Since the age of material ranges as far back as 1926, we are not talking about a whole bunch of recent material and therefore some allowance has to be made about the quality of the source material. It should also be remembered that much of the filmed material appears to have been made for newsreel or early television broadcast, and that in itself results in some problems in the source material. Despite the limitations of the source material, including the soundtrack, the quality of the playing overcomes all and demonstrates how good a violin can sound in the hands of a maestro. Violin aficionados can rejoice - this is almost manna from heaven.
The source material ranges in quality from utterly diffuse and virtually indistinguishable in some of the older material to quite decent quality, sharp and fairly well-defined for the more recent material. However, given the rarity of some of the older and less intrinsically well-defined material, in general sufficient allowance is readily made to ignore the quality and just enjoy the magic. The bulk of the material comes from the 1960s and really is little better than average in definition and detail. Shadow detail is uniformly average, as befits material of the age and source. Grain is a significant problem in some of the material and in an overall sense the transfer is not especially clear. However, I am pretty well assuming that the problems are all source-related and thus the transfer itself is as immaculate as we are ever going to get. There does not appear to be any problems with low level noise in the transfers.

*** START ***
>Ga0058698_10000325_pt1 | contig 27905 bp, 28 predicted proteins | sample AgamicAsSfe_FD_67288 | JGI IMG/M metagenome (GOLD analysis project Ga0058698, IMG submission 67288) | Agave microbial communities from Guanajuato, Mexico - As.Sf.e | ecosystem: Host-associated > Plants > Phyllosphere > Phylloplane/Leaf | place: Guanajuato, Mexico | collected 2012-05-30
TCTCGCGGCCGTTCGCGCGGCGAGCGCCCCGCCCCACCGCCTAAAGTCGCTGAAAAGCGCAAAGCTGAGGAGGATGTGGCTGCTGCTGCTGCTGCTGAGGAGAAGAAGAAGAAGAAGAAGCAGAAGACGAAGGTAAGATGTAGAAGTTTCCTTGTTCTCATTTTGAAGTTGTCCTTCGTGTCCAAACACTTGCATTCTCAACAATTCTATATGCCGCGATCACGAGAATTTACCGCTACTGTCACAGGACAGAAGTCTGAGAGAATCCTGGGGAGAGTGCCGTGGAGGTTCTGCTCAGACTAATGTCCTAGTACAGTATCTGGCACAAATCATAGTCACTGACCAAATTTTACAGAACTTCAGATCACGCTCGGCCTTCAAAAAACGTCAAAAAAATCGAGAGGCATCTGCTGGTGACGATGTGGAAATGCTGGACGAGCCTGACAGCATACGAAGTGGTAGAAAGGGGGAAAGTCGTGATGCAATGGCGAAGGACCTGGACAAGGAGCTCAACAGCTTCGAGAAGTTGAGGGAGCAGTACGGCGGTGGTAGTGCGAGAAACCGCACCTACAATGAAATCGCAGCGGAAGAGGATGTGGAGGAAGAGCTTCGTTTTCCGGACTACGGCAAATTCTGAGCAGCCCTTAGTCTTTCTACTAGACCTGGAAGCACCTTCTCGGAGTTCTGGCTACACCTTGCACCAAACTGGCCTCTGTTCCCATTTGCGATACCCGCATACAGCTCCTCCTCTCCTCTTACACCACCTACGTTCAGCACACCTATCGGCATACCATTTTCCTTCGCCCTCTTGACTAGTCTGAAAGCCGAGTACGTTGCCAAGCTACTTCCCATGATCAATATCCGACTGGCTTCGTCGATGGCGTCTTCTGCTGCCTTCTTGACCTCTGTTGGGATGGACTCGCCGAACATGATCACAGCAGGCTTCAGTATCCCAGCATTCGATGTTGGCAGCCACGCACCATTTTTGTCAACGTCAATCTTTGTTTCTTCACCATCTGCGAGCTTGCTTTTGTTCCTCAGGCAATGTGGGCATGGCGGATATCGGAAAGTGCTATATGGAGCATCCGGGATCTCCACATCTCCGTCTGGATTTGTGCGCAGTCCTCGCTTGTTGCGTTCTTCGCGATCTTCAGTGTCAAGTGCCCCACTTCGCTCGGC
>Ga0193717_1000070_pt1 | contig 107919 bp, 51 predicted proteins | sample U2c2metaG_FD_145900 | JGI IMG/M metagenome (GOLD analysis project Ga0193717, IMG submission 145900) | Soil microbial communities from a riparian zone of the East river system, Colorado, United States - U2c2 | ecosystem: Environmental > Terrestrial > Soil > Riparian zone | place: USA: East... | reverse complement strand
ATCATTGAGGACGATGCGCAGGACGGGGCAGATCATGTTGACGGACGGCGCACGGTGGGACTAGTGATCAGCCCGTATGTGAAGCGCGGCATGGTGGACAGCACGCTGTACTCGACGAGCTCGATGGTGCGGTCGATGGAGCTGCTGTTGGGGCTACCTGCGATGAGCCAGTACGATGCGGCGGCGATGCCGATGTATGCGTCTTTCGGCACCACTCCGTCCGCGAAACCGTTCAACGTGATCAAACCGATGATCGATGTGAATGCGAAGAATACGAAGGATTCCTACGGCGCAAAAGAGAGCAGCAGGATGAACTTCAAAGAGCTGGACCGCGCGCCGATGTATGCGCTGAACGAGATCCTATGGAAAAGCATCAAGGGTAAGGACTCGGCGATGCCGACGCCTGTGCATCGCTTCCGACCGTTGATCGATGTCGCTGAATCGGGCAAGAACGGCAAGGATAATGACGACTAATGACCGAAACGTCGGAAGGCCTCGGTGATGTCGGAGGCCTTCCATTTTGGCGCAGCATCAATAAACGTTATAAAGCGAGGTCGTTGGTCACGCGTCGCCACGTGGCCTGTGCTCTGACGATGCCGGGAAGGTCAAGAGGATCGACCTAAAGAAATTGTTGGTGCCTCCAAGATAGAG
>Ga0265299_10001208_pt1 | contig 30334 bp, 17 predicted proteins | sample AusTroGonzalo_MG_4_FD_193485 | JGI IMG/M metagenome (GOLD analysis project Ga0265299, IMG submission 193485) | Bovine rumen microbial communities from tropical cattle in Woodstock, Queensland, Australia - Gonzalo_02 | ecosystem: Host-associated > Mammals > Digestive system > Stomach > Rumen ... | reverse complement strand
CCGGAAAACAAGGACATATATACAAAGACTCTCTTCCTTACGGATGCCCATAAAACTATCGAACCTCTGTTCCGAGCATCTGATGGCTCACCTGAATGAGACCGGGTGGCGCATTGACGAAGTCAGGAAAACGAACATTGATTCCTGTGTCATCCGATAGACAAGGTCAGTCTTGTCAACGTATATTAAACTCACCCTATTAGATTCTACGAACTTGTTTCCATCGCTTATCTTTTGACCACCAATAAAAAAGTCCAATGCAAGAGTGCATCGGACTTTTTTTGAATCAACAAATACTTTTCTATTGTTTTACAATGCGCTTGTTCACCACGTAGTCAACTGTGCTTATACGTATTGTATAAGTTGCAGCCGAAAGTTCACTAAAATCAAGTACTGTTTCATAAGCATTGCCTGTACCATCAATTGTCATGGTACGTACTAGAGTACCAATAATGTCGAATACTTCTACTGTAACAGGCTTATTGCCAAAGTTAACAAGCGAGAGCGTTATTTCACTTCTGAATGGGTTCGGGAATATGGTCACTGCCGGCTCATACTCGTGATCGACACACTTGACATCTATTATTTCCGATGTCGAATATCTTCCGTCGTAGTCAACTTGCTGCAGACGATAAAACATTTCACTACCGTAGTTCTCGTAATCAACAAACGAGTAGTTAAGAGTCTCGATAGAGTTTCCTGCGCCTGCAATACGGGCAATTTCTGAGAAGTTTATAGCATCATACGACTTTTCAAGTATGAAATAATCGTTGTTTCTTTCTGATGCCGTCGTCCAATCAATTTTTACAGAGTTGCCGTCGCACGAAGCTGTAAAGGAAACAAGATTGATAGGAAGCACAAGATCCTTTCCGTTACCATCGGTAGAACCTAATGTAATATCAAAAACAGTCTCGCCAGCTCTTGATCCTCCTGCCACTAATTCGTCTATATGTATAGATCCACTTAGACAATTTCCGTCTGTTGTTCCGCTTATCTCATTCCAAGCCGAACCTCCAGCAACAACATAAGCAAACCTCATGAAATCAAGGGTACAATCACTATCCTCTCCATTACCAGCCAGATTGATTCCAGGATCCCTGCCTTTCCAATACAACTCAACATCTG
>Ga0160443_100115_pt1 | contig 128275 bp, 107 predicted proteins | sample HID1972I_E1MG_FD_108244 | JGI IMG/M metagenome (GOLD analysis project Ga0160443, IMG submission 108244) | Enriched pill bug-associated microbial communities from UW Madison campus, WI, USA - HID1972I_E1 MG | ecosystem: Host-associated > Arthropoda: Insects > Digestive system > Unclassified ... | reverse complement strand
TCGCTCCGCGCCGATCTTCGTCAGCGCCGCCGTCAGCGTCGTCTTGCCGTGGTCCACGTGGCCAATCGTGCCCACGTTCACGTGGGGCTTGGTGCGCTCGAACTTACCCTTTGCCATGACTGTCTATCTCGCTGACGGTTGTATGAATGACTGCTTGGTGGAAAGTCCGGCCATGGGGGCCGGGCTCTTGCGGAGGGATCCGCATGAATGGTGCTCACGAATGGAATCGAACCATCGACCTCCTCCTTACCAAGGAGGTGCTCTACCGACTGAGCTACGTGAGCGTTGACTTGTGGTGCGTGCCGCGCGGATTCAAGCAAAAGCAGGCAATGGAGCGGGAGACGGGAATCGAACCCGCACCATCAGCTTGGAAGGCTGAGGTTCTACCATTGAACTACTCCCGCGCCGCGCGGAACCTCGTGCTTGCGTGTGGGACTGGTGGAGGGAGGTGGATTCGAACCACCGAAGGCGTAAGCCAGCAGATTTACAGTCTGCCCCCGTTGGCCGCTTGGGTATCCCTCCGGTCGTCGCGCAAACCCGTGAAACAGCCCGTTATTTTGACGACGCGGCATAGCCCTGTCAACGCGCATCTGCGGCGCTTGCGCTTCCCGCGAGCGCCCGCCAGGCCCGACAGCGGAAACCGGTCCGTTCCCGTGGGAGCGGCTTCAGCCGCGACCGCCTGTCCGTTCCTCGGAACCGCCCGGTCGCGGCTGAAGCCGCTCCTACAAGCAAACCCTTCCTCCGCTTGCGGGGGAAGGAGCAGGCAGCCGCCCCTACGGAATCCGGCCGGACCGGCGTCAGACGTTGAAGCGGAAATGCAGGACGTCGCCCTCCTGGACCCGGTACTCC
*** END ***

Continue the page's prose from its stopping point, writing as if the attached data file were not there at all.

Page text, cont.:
The archival material is obviously mainly black and white, with only some of the recent Yehudi Menuhin and Laurent Korcia performances being in colour: all the recent interview material is colour. Overall the quality of the black and white is not the best with a distinct lack of depth to the tones. Murky greys at times are quite predominant but this is perhaps no more than would be expected in this sort of material. The colour performance material suffers from a lack of depth of tones and has a somewhat undersaturated feel to it - suggesting that the material was recorded for television use as the palette is very reminiscent of the sort of colour we have seen in television material from the 1970s. The interview material is of excellent quality with lovely saturation resulting in nice rich tones. The overall look of the colours is about as good as you are going to get in such a diverse array of source material.
There did not appear to be any significant MPEG artefacts in the transfer. The programme features lots of violins obviously. That means lots of violin strings. What sort of instrument components are going to give DVD masterers a pink fit? You got it, strings. And they did - there is a constant problem with aliasing throughout the transfer and the perpetrators are those violin strings. At times difficult to ignore, it is perhaps the one aspect of the transfer that is marginally disappointing. The source material is also riddled with film artefacts, most notably some obvious black vertical lines in some of the material. There is also the obligatory array of dirt marks, scratches and so on that are the blight of many an old piece of source material, and in that respect is perhaps not entirely unexpected.